Newly released census data show rate of uninsured children increased in 2019

| October 13, 2020

Newly released data from the US Census Bureau’s American Community Survey (ACS) show more Arizona children became uninsured 2019. These losses are likely associated with policy decisions and funding cuts that deter families from accessing care and undermine our public health care systems. As a result, Black, indigenous, and children of color are losing health coverage at an alarming rate.

Despite a flourishing economy during the survey period, the rate and number of children without health insurance increased. Sadly, many experts assume that many more have lost access to employer-sponsored health coverage as a result of the pandemic.   

The new data shows Arizona ranked 48th out of 50 states and Washington DC for the rate of children with health insurance. Nationally, 5.7 percent of children were uninsured in 2019; however, in Arizona, 9.2 percent of children did not have health coverage in 2019. That equates to 161,000 uninsured children.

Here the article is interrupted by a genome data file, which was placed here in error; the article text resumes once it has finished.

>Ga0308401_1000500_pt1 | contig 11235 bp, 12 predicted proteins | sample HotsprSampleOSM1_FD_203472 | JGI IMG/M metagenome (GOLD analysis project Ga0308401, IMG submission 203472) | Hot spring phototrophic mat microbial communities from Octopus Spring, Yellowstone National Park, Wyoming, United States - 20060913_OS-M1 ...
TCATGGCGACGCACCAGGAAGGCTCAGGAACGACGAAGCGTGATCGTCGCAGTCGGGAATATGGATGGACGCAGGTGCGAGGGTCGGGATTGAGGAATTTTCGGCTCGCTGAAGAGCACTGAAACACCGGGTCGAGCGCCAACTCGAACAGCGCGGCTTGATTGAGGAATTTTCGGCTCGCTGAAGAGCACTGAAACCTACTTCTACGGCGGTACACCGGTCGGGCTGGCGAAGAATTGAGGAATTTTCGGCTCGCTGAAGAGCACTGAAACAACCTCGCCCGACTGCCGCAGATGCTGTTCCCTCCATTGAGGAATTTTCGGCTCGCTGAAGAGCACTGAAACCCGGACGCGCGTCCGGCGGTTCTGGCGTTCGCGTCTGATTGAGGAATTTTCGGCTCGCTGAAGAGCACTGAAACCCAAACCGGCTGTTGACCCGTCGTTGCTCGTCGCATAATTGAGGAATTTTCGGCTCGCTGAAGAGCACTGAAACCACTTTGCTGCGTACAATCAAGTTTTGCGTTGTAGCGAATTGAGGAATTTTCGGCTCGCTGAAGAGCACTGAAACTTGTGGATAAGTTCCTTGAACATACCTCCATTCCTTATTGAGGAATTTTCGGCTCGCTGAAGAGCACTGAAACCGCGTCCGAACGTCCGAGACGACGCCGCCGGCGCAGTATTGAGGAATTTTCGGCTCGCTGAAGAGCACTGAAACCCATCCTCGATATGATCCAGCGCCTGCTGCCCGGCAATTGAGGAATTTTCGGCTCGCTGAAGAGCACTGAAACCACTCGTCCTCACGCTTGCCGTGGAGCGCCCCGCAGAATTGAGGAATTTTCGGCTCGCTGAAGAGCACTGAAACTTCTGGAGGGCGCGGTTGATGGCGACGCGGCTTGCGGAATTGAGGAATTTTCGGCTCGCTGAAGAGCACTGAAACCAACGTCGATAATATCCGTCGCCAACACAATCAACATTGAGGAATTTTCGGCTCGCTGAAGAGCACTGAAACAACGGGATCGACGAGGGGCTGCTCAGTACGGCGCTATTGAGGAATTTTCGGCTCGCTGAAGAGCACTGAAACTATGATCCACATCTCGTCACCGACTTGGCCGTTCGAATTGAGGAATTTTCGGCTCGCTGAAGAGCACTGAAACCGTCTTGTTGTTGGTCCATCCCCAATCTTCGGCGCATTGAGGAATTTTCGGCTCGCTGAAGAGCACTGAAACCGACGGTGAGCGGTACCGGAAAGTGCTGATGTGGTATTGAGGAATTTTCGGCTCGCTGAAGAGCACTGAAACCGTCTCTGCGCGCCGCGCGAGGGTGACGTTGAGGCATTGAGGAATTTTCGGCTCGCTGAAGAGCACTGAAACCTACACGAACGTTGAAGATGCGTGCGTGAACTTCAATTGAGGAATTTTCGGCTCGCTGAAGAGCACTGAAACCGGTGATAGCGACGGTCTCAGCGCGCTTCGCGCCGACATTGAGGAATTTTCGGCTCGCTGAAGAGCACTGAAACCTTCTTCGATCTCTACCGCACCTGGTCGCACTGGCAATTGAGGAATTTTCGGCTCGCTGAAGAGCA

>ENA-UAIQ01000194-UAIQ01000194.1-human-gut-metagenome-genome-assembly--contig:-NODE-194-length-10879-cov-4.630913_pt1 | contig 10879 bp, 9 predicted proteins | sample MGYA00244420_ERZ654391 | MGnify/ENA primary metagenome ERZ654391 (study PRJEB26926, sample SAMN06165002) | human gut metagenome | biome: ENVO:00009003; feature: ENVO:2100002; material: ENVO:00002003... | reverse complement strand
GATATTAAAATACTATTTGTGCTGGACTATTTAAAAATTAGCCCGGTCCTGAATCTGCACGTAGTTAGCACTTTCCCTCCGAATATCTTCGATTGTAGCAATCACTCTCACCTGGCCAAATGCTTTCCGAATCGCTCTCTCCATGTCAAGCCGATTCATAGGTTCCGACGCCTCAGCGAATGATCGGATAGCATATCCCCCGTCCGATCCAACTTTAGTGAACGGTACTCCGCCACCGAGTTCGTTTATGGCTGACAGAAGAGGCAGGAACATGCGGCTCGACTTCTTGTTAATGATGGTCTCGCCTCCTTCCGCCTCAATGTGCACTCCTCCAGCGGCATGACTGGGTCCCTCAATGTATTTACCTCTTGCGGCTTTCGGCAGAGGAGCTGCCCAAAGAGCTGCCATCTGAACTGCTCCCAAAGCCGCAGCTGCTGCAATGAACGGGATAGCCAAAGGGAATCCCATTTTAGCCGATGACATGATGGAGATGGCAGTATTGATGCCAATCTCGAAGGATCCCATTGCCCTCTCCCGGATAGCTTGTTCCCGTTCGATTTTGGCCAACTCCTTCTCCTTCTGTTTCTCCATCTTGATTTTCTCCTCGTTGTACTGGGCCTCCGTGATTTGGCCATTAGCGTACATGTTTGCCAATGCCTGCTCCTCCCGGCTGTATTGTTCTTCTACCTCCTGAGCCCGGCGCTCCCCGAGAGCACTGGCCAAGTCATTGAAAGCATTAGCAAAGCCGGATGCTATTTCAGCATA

A new report by the Georgetown University Center for Children and Families explores why, after several years of progress, the rate of uninsured children is heading in the wrong direction. They cite three primary drivers:  

  1. Anti-immigrant rhetoric and policies, such as the Public Charge rule, have had a chilling effect on enrollment in health care and other supports for foreign-born and mixed-status families.  
  1. “Red tape” and other administrative barriers (such as more frequent eligibility checks) may contribute to coverage loss.  
  1. Funding cuts to health insurance outreach and enrollment and efforts to undermine the Affordable Care Act.
Arizona’s leaders can and should take steps to reverse this harmful trend:  

  • Adopt the Immigrant Children’s Health Improvement Act (ICHIA) option to provide Medicaid and CHIP coverage to lawful permanent resident children who have been in the US for fewer than 5 years. 
  • Create funding pathways to provide coverage to all Arizonans, regardless of documentation status.
  • Increase KidsCare income eligibility to at least 250 percent of the Federal Poverty Level (the US median) and explore Medicaid and CHIP buy-in options.
  • Leverage state funds to promote ACA Marketplace health coverage to more children and families.  

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Category: Education

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